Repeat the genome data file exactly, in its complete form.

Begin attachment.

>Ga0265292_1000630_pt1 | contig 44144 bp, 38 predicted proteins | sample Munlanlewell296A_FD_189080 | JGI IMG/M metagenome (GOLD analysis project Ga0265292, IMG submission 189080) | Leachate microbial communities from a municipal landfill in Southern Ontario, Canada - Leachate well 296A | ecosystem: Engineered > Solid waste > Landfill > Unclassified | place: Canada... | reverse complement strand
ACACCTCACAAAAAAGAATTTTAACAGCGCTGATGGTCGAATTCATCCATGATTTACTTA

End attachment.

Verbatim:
>Ga0265292_1000630_pt1 | contig 44144 bp, 38 predicted proteins | sample Munlanlewell296A_FD_189080 | JGI IMG/M metagenome (GOLD analysis project Ga0265292, IMG submission 189080) | Leachate microbial communities from a municipal landfill in Southern Ontario, Canada - Leachate well 296A | ecosystem: Engineered > Solid waste > Landfill > Unclassified | place: Canada... | reverse complement strand
ACACCTCACAAAAAAGAATTTTAACAGCGCTGATGGTCGAATTCATCCATGATTTACTTA